We still have the shadow of this in the thankfully unrevised Home Education Guidance for Local Authorities, at the bottom of section 2.6:
The guidance issued makes it clear that the duty does not apply to children who are being educated at home.
I would like to see this clarity rightfully reinserted into the CME guidance, as was promised to us (see Jane Lowe, four video clips down in that post) in 2007, because its absence is causing no end of trouble for parents going about their lawful Section 7 duty.
Anyway, that's England. Back to the consultation:
3. The Welsh Government underpinned the section 436A duty with statutory guidance for LAs to help prevent children and young people from missing education.
Here it is, with a page on elective home education (74), including:
7.27 Parents do not need to seek permission from the LEA to begin
home education, but must notify the governing body of the school; usually through the head teacher to ensure that their child’s name is removed from the school admissions register. However, if a child has never attended school, no permission or notification is required.
Back to the consultation:
Under the current system when a concern over the suitability of home education provision is raised, LAs can find it difficult to gather the evidence needed to verify the accuracy of the concern.
At least this admits that a concern must first be raised. I think this is a weak argument though, because it's a relatively simple process for Local Authorities to ask parents "We've heard concerns that your children might not be receiving a suitable education. Could you provide us with sufficient information to allay those concerns please?" (After which the parent might make enquiries as to which specific concerns had been raised) and for them to follow due process in issuing a School Attendance Order if the concerns were not sufficiently allayed by the information received.
As a result of this, the Welsh Government proposes the introduction of a registration system for home educated children.
I fail to see how this will help a local authority to simply ask for information to allay any concerns received. If we take it at face value, it doesn't make sense.
5. This consultation therefore focuses on statutory proposals to ensure that children who are home educated receive a suitable education.
It's not the government's legal responsibility to ensure this. It's the parent's. Even Section 437A does not change this.
Then we move onto 'The Issues'.
9. LAs are finding it difficult to identify and track, in a timely and efficient way, all the children in their area who are being home educated.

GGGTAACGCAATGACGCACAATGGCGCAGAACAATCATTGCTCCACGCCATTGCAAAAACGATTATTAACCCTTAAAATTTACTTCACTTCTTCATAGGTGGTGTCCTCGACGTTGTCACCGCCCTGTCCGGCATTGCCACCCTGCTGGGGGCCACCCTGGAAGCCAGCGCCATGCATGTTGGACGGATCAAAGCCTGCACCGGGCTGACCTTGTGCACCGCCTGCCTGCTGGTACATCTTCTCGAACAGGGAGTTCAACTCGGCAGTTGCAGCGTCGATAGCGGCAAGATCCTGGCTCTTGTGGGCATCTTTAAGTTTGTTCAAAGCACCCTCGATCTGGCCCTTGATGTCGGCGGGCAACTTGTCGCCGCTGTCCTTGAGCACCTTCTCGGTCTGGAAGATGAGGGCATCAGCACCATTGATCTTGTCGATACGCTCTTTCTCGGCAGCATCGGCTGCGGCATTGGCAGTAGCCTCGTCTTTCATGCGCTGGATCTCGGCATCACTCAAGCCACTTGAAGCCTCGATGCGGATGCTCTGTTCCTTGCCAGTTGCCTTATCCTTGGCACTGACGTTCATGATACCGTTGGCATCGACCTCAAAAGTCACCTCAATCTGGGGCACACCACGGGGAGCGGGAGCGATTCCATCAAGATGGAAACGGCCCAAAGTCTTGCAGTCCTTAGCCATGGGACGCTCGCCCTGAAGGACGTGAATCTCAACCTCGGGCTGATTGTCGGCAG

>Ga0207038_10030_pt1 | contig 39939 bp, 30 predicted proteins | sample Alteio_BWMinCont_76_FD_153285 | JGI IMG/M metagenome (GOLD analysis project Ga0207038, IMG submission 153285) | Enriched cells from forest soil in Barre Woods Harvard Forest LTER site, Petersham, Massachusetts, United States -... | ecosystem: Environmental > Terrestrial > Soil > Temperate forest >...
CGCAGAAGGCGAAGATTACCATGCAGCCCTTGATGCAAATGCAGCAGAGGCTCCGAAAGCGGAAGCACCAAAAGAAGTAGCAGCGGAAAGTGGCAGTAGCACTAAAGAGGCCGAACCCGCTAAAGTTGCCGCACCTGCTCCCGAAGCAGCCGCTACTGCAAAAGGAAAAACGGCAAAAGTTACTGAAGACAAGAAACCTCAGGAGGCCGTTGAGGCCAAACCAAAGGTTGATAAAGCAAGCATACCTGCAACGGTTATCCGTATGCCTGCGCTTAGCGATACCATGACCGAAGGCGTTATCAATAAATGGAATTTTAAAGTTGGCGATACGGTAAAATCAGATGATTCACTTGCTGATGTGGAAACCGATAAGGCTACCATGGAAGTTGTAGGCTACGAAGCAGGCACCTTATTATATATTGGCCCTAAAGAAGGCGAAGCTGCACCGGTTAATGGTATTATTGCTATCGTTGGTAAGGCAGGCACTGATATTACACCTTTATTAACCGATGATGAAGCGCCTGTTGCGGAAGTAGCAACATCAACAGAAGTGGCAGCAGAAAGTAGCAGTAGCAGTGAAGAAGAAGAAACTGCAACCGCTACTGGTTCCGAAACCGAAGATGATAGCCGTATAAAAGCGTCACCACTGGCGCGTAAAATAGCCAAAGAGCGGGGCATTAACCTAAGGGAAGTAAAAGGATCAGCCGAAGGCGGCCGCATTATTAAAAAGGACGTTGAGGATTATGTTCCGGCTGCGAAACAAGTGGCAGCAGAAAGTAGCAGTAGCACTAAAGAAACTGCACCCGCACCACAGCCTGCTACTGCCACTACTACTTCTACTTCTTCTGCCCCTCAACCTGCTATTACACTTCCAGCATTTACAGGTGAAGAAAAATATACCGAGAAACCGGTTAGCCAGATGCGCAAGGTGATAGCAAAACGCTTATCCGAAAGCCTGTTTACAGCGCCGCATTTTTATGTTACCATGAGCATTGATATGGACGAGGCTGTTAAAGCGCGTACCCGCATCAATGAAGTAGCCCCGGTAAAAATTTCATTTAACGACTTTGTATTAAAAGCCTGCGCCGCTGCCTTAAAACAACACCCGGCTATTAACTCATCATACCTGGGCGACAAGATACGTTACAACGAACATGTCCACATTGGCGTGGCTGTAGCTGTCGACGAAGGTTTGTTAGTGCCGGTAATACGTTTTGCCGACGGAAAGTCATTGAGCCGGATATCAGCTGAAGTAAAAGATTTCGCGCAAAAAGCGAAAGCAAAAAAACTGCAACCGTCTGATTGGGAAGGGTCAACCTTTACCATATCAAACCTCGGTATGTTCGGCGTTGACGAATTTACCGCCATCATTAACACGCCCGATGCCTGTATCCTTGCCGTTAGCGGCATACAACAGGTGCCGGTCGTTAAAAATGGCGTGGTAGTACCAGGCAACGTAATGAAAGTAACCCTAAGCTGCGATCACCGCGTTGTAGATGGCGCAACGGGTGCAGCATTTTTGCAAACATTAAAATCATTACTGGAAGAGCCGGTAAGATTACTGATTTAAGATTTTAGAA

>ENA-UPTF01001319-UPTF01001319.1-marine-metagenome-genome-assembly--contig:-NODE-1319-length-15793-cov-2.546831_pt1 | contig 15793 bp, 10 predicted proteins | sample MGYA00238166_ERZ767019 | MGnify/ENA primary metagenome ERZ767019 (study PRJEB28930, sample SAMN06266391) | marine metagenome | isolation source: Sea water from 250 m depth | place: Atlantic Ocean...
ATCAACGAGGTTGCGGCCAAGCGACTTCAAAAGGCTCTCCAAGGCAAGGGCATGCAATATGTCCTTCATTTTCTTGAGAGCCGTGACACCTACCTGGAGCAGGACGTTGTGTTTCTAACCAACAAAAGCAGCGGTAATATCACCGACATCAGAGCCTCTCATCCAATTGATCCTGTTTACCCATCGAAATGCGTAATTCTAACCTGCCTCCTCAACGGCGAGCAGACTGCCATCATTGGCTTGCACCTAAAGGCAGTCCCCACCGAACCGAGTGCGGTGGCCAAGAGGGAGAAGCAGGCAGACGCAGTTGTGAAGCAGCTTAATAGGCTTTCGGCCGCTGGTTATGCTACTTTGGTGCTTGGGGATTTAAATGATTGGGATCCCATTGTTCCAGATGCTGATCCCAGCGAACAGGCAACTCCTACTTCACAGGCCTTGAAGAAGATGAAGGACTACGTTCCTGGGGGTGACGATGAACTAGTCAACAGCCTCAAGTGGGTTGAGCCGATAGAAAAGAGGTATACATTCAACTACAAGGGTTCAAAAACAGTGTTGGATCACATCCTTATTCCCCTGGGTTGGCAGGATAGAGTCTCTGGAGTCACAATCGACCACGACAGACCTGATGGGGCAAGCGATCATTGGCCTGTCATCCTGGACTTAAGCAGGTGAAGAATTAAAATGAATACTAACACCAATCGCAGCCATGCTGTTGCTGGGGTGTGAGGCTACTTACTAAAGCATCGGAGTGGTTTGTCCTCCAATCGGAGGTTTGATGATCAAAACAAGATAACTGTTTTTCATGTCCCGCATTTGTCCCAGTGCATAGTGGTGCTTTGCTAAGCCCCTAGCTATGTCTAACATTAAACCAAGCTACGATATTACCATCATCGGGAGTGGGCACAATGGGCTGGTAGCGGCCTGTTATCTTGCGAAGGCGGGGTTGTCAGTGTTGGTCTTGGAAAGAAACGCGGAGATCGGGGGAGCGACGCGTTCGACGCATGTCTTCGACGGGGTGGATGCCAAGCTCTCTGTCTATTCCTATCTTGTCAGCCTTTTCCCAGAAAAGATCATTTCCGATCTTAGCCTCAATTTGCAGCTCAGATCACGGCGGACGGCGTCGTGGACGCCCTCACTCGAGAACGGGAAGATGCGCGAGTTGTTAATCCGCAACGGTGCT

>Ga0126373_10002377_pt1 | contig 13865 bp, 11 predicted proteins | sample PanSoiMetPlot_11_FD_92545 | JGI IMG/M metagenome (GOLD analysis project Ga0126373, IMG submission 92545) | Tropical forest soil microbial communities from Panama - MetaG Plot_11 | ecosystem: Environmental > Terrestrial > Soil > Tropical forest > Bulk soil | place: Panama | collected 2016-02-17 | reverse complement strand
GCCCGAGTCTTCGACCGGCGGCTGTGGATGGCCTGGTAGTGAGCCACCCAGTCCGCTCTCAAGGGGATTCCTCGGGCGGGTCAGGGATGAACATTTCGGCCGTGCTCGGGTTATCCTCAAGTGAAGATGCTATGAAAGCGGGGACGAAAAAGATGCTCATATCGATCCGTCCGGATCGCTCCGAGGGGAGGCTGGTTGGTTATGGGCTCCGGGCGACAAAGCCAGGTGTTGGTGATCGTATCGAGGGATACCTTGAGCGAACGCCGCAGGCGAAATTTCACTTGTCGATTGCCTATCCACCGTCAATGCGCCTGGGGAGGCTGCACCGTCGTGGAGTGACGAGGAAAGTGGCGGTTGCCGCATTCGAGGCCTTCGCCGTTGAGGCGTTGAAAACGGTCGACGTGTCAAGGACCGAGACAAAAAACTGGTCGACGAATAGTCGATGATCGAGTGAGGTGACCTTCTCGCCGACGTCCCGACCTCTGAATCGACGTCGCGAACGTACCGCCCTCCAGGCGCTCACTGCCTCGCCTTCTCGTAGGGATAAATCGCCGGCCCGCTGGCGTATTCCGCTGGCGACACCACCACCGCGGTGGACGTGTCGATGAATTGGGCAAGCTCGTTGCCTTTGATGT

Sympathies, but I can't see why they feel the need to do this.
The main reason is that there is currently no legal requirement on parents to let the LA know that they are home educating. As a consequence, LAs are finding it difficult to fulfil their section 436A duty.
No. This is spurious. The duty only requires them "to establish ***(so far as it is possible to do so)*** the identities of children in their area who are of compulsory school age but.." etc. As such, it looks like an excuse for universal, intrusive, unnecessary tracking, monitoring and databasing, which will actually impede parents in their Section 7 duty to provide a suitable education.
11. In order for LAs to fulfil their section 436A duty the Welsh Government believes that LAs need to know in a timely way which children in their area are being home educated. The Government believes that putting a duty on parents of home educated children to register with the LA will assist the LAs. A locally managed, formal register of home educated children will enable each LA to make more accurate assessments of the number of home educated children in their area.
And if - as is also proposed - the LAs have the power to refuse registration (which must be applied for annually, as in the Badman Recommendations) then they get to decide who home educates and how they will do so. In complete breach of Section 7 of the Education Act.
13. Identifying instances where a child is not receiving a suitable education can be extremely complex as by necessity the education system operates under a very broad definition of the term ‘suitability’. Case law has broadly described suitable education as one that ‘primarily equips a child for life within the community of which he is a member, rather than the way of life in the country as a whole, as long as it does not foreclose the child’s options in later years to adopt some other form of life if he wishes to do so’.
This is an automatic function of natural parenting which, the law allows, only needs to be checked and assessed by the state if concerns are expressed that the automatic function appears to be failing. Operating in an environment of blanket mistrust of all families benefits nobody, except those industries who would seek to profit from it.
16. It is anticipated that the following issues will be consulted upon in the separate consultation on suitability of education.
• Is the education suited to age, ability, aptitude, personality and interests of the learner?
• Does the education provide a balanced range of learning experiences, so that no one aspect of learning is emphasised to the exclusion of others?